National initiative taps KU’s Kansas Enrichment Network-backed ecosySTEM KC

Friday, September 11, 2015

Metro Kansas City program selected from invited pool of more than 70 applicants

LAWRENCE — One of the hottest topics in youth development is Science, Technology, Engineering and Math (STEM). Research consistently demonstrates both the vital need for STEM fluency in the future workforce and the positive effects STEM learning has on youth outcomes.

With support from the Noyce Foundation, the University of Kansas-based Kansas Enrichment Network (KEN) has integrated STEM learning into out-of-school programs across the state. Now, KEN is partnering with the Kansas City STEM Alliance and the Mid-America Regional Council and Science Pioneers to lead ecosySTEM KC, an enterprise that bridges state lines to include students in Kansas City, Kan., and Kansas City, Mo.

“Youth in out-of-school programs improve work habits, academic performance and classroom attendance; adding STEM learning to these programs results in improved attitudes toward STEM fields and careers, increased STEM capacities and skills, and higher likelihood of graduation and pursuing a STEM career,” said Dvorak, who is based at the Center for Public Partnerships & Research (CPPR), part of KU’s Achievement & Assessment Institute.

The project already has earned national recognition: In early September, the Washington D.C.-based STEM Funders Network (SFN) tapped ecosySTEM KC as one of 27 projects nationwide that will pilot its STEM Ecosystems Initiative. Built on more than a decade of research into successful STEM collaborations, SFN seeks to nurture and scale effective STEM learning opportunities for all young people.

Launched in Denver at the Clinton Global Initiative, SFN’s STEM Learning Ecosystems Initiative will form a national Community of Practice with expert coaching and support from leaders such as superintendents, scientists, industry and others. In November, the White House will host the first gathering of this Community of Practice.

“As part of the pilot national cohort, we’ll have access to expertise that will help strengthen our work,” Dvorak said. “We plan to bring educators and businesses together to advocate for and implement novel approaches to STEM learning. We’ve been able to push our STEM work along and make it integral to out-of-school programs across the state of Kansas. We are excited about the work ahead with our Kansas City partners.”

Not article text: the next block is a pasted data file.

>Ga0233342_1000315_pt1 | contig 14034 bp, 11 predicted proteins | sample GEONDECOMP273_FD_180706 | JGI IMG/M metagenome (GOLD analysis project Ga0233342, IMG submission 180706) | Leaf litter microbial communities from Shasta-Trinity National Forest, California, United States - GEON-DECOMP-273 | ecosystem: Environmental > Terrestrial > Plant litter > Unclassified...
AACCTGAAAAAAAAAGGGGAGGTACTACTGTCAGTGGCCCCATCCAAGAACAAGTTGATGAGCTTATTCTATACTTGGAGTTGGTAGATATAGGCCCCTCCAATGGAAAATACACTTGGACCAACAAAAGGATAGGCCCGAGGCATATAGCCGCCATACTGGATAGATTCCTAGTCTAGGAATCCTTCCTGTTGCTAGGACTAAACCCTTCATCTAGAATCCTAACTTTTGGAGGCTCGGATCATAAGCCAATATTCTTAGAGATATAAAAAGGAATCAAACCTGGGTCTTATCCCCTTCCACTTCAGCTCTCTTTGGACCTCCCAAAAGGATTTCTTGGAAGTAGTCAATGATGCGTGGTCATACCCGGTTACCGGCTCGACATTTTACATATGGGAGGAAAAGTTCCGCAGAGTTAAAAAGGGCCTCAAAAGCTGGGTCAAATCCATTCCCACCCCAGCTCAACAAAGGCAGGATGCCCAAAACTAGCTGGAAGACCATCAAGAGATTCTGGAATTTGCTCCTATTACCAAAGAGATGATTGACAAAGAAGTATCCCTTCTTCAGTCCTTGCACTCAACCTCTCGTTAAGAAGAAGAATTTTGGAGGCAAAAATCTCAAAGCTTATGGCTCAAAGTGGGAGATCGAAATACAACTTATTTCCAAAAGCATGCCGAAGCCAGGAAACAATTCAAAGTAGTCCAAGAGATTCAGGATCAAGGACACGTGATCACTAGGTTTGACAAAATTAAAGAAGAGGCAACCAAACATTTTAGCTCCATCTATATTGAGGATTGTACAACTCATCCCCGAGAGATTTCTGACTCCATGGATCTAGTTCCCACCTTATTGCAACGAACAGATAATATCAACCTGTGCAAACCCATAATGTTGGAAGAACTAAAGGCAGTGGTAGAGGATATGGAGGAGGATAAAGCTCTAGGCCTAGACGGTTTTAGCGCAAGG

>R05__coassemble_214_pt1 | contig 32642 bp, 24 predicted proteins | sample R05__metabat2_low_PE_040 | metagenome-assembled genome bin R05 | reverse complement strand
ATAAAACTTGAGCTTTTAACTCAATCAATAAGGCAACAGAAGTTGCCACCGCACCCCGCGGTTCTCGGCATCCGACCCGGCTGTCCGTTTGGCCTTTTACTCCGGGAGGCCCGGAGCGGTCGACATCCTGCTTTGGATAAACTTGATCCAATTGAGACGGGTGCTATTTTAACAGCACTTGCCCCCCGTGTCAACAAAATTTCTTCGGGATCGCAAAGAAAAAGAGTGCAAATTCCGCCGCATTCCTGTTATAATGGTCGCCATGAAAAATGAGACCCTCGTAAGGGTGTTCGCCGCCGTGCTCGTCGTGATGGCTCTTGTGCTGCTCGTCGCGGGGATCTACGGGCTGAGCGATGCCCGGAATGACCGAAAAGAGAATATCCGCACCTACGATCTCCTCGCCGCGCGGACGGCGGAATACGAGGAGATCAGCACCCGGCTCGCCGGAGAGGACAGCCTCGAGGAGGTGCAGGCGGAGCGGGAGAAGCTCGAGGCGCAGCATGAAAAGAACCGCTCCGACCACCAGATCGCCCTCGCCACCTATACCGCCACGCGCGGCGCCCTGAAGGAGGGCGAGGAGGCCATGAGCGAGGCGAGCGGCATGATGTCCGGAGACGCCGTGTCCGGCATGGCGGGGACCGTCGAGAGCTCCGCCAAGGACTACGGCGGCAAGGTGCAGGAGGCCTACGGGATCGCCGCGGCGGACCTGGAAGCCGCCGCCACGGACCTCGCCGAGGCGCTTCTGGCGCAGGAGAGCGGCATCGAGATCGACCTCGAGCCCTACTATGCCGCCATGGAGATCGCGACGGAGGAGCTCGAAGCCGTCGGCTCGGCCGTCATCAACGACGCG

SFN’s goal for the pilot program is to help successfully implement systemic STEM learning opportunities that can be replicated in more communities across the United States. The 27 communities comprising the initial cohort of a national Community of Practice have demonstrated cross-sector collaborations to deliver rigorous, effective preK-16 instruction in STEM learning in schools and beyond the classroom—in out-of-school and summer programs, at home, and in science centers, libraries and other places both virtual and physical.

“These innovative communities are providing STEM learning opportunities for millions of young people both in- and out-of-school,” said SFN co-chairs Gerald Solomon, executive director, Samueli Foundation, and Ron Ottinger, executive director, Noyce Foundation. “It is an initiative to design the kind of infrastructure that ensures that STEM learning is truly ‘everywhere’ and is a top priority for communities supporting youth to develop the skills and knowledge they need for success in a global workforce.”  

As these STEM Ecosystems evolve, Dvorak said, students connect what they learn in and out of school with real-world learning opportunities, perhaps leading to STEM-related careers.

“These programs spark young people's engagement, develop their knowledge, strengthen their persistence and nurture their sense of identity and belonging in the STEM disciplines,” Dvorak said. “Those of us in universities certainly understand the positive impact STEM initiatives have on young people, and we are committed to strengthening these types of educational outreach. At KU, we have a strong support system that includes interdisciplinary experts across the Lawrence campus and including the Kansas Center for STEM Learning on KU’s Edwards Campus. We believe interdisciplinary engagement deepens and enriches our abilities to create and offer best-practice learning opportunities for these young students.”